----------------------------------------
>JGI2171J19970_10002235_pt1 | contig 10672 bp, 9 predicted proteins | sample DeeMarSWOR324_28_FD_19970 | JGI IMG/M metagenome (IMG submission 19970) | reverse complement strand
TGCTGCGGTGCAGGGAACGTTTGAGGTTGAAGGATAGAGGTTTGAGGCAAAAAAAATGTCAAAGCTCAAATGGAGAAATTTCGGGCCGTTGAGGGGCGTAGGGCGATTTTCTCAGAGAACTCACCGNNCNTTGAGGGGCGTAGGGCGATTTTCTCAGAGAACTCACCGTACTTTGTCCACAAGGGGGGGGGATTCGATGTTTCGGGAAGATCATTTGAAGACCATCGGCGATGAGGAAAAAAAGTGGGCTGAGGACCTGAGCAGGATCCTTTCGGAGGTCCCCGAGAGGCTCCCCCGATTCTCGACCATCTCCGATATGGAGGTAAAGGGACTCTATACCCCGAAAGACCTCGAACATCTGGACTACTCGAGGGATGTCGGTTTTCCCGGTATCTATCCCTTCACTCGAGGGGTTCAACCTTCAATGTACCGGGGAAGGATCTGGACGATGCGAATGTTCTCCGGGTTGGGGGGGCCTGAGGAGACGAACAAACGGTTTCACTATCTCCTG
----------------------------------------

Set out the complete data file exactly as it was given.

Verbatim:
>JGI2171J19970_10002235_pt1 | contig 10672 bp, 9 predicted proteins | sample DeeMarSWOR324_28_FD_19970 | JGI IMG/M metagenome (IMG submission 19970) | reverse complement strand
TGCTGCGGTGCAGGGAACGTTTGAGGTTGAAGGATAGAGGTTTGAGGCAAAAAAAATGTCAAAGCTCAAATGGAGAAATTTCGGGCCGTTGAGGGGCGTAGGGCGATTTTCTCAGAGAACTCACCGNNCNTTGAGGGGCGTAGGGCGATTTTCTCAGAGAACTCACCGTACTTTGTCCACAAGGGGGGGGGATTCGATGTTTCGGGAAGATCATTTGAAGACCATCGGCGATGAGGAAAAAAAGTGGGCTGAGGACCTGAGCAGGATCCTTTCGGAGGTCCCCGAGAGGCTCCCCCGATTCTCGACCATCTCCGATATGGAGGTAAAGGGACTCTATACCCCGAAAGACCTCGAACATCTGGACTACTCGAGGGATGTCGGTTTTCCCGGTATCTATCCCTTCACTCGAGGGGTTCAACCTTCAATGTACCGGGGAAGGATCTGGACGATGCGAATGTTCTCCGGGTTGGGGGGGCCTGAGGAGACGAACAAACGGTTTCACTATCTCCTG